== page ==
This is the tenth post in a 12-part series detailing my monthly highlights from a year long trip around the world. To start at the beginning: click here
Month 10, month 10, month 10. We’re approaching the end of the journey!
The month was spent exploring Barcelona, Madrid (again), Toledo and Seville before heading off to my last continent of the trip–South America.
Some of the highlights from this month include:
- Almost bashing a perfectly innocent jaywalker with a bottle of beer
- Learning how to prepare the perfect maté
- Front row seats to a flamenco show in a cave
- Holy Toledo
- The Mushroom Towers of Seville
To end my Eurotrip I had a few more days in Barcelona before taking a bus over to Madrid.
From Madrid I took a day trip out to Toledo for the day and got some beautiful shots of the city and enjoyed their narrow covered streets.
After Toledo I took a trip down to Seville to check out the Plaza De España and what have been dubbed “The Mushroom Towers.”
I randomly found an emergency exit door ajar which allowed me to get to the top of the mushroom towers for free.
Back in Madrid, I was able to watch an underground Flamenco show. It was held in the basement of a building, so it was very cave like and small. There was an audience of about 10 people so the show was very intimate. Since it was so small the dancer and musicians mostly performed impromptu.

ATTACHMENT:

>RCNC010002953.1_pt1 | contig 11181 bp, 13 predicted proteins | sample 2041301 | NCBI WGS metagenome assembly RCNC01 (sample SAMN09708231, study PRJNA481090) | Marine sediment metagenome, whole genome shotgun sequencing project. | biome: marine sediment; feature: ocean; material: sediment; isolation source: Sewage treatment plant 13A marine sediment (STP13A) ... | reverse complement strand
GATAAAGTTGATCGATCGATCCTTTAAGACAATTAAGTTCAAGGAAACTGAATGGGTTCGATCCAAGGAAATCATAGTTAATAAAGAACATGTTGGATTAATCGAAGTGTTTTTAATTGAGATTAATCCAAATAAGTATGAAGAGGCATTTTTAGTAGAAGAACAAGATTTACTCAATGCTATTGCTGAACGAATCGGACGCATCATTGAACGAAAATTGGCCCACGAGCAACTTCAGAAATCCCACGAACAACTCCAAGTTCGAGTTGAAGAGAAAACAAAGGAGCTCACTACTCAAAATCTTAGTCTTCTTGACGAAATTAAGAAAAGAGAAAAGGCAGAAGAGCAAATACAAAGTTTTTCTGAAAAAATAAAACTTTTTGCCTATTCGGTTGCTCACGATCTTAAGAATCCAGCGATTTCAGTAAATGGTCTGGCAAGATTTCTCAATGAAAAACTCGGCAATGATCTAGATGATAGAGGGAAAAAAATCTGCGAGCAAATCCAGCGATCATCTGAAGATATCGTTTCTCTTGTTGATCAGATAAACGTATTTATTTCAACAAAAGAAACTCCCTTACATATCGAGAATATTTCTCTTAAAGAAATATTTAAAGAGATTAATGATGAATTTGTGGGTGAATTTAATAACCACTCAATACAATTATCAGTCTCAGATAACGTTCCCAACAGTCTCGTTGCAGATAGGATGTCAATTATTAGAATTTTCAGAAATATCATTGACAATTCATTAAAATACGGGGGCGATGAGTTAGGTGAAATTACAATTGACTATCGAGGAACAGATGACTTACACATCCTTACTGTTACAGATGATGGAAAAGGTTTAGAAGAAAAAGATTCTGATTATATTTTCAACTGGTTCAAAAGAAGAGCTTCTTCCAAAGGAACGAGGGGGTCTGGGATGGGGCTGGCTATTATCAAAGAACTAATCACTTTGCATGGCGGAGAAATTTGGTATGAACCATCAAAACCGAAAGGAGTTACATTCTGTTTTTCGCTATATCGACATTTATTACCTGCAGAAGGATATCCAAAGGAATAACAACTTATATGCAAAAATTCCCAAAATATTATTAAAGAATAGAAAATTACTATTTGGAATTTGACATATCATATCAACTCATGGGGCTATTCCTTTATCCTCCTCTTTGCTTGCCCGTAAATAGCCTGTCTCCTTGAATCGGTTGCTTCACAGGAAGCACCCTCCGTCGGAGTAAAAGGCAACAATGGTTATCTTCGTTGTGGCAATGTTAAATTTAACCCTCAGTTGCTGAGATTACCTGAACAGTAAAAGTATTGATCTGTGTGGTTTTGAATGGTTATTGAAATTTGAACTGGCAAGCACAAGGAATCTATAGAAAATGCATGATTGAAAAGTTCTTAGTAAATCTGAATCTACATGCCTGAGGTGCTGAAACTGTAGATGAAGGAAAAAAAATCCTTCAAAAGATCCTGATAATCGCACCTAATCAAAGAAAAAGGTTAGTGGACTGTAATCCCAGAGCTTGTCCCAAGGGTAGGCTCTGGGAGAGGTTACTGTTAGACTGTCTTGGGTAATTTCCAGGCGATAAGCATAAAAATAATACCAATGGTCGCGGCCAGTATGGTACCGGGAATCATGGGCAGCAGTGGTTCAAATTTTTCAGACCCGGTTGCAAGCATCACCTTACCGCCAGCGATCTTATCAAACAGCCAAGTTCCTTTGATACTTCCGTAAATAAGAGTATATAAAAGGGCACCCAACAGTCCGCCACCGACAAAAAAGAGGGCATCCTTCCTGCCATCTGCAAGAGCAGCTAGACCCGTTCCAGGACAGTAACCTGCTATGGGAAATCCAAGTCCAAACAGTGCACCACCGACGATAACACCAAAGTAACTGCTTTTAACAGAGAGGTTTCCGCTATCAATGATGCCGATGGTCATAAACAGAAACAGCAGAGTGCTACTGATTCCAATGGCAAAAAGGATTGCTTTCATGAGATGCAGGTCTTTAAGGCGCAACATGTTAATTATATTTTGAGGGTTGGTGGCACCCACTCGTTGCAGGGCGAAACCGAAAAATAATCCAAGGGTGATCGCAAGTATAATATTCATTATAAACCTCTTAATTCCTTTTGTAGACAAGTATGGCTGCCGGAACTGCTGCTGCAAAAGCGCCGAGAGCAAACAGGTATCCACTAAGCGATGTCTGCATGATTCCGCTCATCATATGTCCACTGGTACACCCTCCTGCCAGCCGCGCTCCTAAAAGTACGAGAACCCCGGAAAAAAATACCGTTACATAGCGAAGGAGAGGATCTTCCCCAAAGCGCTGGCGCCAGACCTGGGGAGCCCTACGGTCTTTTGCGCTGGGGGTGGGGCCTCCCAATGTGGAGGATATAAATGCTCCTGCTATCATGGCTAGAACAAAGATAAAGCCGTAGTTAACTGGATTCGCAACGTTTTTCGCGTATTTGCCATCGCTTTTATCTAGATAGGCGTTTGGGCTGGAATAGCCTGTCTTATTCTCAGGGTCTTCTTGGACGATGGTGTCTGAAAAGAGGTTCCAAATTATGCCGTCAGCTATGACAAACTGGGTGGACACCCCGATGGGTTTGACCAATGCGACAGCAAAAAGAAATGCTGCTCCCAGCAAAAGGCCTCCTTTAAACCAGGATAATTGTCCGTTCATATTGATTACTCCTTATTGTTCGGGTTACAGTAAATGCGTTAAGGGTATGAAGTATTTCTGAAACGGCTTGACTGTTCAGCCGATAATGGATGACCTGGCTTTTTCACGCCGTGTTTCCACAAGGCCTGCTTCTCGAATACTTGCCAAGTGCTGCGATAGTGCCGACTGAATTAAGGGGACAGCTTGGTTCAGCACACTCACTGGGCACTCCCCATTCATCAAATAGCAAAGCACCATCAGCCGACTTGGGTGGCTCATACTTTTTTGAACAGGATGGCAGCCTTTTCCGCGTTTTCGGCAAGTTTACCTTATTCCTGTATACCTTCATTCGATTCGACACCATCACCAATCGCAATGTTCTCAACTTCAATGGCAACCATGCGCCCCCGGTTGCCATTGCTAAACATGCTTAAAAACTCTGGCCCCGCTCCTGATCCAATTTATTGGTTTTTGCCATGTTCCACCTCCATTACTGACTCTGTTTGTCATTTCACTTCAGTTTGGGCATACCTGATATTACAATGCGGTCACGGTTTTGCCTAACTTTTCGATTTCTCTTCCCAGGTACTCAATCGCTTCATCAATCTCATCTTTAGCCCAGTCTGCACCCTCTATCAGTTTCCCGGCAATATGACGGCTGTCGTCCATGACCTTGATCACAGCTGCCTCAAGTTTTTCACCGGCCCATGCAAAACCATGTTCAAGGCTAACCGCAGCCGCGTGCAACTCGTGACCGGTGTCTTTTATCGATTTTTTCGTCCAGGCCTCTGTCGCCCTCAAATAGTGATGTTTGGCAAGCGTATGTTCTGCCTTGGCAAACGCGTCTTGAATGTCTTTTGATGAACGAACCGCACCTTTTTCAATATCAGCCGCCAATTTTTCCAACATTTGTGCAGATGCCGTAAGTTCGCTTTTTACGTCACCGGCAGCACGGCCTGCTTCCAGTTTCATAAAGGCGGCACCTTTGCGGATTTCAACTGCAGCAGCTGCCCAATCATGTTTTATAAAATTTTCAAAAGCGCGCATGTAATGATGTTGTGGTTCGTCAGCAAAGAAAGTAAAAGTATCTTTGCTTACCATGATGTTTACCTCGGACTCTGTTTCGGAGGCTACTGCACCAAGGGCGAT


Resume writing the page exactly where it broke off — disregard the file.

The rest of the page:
It was fascinating to watch the singer, guitar players and dancer all play off of each other to create the experience for the audience.
First Time Setting Foot On South America
Had some interesting experiences on my first day in Argentina.
In the customs line I ran into a European couple who had been living the overlanding dream out of a UNIMOG built by UNICAT. These overlanding RVs (their tagline is “roads optional”) cost hundreds of thousands of dollars and take years to get because of the waiting list.
This couple arrived in 2006 and I ran into them in 2012 as they were heading back home after traveling all over South America for the past 6 years.
As I made my way into the city, I was quite paranoid after getting my stuff stolen and reading about the high pick-pocketing/theft in Buenos Aires, so I was being very wary with my new camera and the rest of my stuff, which is why you won’t see any pictures of the city of Buenos Aires.